On March 17, the MESSENGER spacecraft will execute a 15-minute maneuver that will place it into orbit about Mercury, making it the first craft ever to do so, and initiating a one-year science campaign to understand the innermost planet.
Antennas from each of the three Deep Space Network (DSN) ground stations have begun a round-the-clock vigil, allowing flight control engineers at the Johns Hopkins University Applied Physics Laboratory (APL) in Laurel, Md., to monitor MESSENGER on its final approach to Mercury.
At 10:40 a.m. on Tuesday, the spacecraft began executing the last cruise command sequence of the mission. This command load will execute until next Monday, when the command sequence containing the orbit-insertion burn will start.
This is a milestone event for our small, but highly experienced, operations team, marking the end of six and one half years of successfully shepherding the spacecraft through six planetary flybys, five major propulsive maneuvers, and sixteen trajectory-correction maneuvers, all while simultaneously preparing for orbit injection and primary mission operations, says MESSENGER Systems Engineer Eric Finnegan. Whatever the future holds, this team of highly dedicated engineers has done a phenomenal job methodically generating, testing, and verifying commands to the spacecraft, getting MESSENGER where it is today.
The mission operations team now turns its attention to the final preparations for the insertion burn next week and establishing nominal operations for the primary mission. As with the last three approaches to Mercury, the navigation team and the guidance and control team have been successfully using the solar radiation of the Sun to carefully adjust the trajectory of the spacecraft toward the optimum point in space and time to start the orbit-insertion maneuver.
As of the most recent navigation report on February 22, the spacecraft was less than 5 kilometers and less than three seconds from the target arrival point.
These figures place the spacecraft well within the target corridor for successful orbit insertion, Finnegan says. Over the next week, additional body and solar-array attitude alternations will further refine this approach and nudge the spacecraft closer to the optimum target location. This approach will require the spacecraft to spend extended amounts of time at attitudes that do not support transmission of telemetry from the spacecraft, so monitoring of the spacecraft over the next week will be conducted with both telemetry and carrier signals.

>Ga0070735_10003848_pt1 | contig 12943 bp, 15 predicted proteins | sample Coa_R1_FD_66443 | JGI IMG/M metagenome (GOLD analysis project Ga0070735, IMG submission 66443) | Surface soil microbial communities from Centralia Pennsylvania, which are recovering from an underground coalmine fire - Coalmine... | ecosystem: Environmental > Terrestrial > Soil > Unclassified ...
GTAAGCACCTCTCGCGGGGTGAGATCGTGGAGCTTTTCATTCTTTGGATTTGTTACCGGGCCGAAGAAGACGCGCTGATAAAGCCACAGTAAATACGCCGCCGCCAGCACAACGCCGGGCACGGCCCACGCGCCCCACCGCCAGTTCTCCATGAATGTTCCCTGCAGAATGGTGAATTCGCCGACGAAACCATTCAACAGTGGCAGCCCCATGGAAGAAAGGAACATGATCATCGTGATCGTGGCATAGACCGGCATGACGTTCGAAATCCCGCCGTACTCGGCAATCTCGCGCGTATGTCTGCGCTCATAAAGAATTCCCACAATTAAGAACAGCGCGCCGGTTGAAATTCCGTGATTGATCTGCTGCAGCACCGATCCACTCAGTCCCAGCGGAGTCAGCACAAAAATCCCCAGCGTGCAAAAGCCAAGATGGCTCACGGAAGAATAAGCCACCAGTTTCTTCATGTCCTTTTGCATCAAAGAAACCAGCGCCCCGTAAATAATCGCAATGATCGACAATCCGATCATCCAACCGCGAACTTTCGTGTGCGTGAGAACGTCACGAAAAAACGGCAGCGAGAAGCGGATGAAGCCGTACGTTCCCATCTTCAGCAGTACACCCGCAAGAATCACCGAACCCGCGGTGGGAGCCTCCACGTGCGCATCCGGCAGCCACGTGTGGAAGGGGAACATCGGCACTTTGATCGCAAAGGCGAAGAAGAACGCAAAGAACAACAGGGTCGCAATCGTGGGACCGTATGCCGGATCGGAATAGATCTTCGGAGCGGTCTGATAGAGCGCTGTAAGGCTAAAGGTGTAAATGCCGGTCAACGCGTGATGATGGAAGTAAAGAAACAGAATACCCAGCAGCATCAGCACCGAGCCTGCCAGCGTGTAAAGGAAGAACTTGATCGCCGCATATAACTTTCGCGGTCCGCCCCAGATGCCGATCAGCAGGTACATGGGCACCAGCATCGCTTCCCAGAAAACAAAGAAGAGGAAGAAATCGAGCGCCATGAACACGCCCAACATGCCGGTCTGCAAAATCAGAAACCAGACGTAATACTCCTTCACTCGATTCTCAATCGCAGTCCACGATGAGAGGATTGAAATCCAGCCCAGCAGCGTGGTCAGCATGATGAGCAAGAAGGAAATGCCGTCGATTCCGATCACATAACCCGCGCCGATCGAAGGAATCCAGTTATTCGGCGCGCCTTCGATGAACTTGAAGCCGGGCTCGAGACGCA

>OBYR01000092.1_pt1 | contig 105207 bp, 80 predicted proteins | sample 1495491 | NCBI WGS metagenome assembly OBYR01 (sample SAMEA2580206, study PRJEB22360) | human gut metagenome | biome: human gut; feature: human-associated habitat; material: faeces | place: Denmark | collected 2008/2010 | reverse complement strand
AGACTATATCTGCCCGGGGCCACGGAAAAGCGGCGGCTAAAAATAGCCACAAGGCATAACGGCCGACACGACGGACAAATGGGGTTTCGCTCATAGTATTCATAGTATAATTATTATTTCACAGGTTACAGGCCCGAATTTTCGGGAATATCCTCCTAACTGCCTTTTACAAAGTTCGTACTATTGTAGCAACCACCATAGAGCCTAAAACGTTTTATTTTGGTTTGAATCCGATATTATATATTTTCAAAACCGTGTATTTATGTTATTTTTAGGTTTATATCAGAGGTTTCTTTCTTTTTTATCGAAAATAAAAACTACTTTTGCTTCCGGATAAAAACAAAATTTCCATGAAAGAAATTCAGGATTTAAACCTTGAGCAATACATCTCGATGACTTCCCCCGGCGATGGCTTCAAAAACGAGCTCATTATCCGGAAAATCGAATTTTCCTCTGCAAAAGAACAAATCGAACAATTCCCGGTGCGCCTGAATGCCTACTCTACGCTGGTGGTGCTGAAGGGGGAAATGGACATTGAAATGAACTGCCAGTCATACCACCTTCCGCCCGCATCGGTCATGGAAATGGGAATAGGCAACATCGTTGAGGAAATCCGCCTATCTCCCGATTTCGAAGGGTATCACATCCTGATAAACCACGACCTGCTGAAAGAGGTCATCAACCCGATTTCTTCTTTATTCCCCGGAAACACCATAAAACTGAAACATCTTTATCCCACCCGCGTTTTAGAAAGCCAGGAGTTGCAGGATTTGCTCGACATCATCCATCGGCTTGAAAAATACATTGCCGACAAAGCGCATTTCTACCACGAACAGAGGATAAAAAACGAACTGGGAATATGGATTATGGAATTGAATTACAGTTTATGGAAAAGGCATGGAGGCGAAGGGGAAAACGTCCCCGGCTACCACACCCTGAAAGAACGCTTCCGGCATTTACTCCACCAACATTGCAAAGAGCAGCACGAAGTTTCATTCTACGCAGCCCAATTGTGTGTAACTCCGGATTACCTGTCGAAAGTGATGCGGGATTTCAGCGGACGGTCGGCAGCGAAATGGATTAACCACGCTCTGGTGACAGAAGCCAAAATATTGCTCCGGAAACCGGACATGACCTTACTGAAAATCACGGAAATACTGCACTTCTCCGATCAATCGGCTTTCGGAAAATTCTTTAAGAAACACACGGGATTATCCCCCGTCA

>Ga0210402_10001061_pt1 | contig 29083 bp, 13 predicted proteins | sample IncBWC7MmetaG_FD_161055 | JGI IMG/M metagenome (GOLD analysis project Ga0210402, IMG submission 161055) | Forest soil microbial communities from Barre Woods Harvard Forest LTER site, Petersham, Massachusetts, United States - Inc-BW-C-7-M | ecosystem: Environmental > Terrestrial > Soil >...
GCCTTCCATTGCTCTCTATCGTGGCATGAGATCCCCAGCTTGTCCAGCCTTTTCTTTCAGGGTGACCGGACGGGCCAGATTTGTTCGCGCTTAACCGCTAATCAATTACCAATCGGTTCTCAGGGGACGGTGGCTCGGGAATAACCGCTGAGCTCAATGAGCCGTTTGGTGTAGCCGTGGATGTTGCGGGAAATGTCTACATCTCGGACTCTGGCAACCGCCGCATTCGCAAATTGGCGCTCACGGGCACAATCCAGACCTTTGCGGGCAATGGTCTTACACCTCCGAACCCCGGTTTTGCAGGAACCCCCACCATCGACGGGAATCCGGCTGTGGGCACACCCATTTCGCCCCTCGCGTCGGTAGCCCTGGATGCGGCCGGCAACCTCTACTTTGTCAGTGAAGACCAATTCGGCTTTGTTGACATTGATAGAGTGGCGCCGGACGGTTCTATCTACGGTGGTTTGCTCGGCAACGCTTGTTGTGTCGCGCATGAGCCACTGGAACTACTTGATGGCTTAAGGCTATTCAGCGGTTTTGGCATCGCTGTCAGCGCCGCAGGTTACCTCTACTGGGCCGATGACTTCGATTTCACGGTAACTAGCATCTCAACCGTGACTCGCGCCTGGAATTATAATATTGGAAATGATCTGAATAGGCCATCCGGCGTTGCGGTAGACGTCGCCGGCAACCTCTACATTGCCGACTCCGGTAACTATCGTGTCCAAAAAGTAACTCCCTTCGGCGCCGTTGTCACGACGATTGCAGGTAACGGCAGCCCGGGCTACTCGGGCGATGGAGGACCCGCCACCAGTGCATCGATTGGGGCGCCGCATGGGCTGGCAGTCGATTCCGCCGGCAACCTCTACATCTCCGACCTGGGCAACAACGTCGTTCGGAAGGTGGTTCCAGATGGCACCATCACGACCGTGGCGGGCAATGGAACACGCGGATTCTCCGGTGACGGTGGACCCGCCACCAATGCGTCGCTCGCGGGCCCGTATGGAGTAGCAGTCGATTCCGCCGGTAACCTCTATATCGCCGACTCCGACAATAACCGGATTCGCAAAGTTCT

The in-flight preparations for this historic injection maneuver began on February 8, when several heaters on the spacecraft were configured to condition the bi-propellant used during the maneuver.
Similar to pre-heating the diesel engine of a truck or car prior to starting in cold weather to allow ignition and prevent damage to the engine, the MESSENGER team turns on and off different heaters on the spacecraft so that the pressures for each of the two propellant species (hydrazine and nitrogen tetroxide) are at the optimum ratio for safe and efficient maneuver execution, Finnegan explains.
Last Wednesday, the engineering and operations teams convened the last detailed review of the injection command sequence. After three iterations of this command sequence, countless Monte-Carlo simulations by the guidance and control team, numerous propulsion modeling simulations, and more than 30 hardware simulations covering all manner of nominal and anomalous operating configurations, the sequence and the associated fault protection configuration have been given the green light to start final preparations for upload to the spacecraft this week.
"The cruise phase of the MESSENGER mission has reached the end game, adds MESSENGER Principal Investigator Sean Solomon, of the Carnegie Institution of Washington. "Orbit insertion is the last hurdle to a new game level, operation of the first spacecraft in orbit about the solar systems innermost planet. The MESSENGER team is ready and eager for orbital operations to begin."
Studying Mercury could yield important information about how rocky, terrestrial planets form and evolve. Such information can help astronomers determine how and where potentially habitable planets are most likely to form beyond the solar system.
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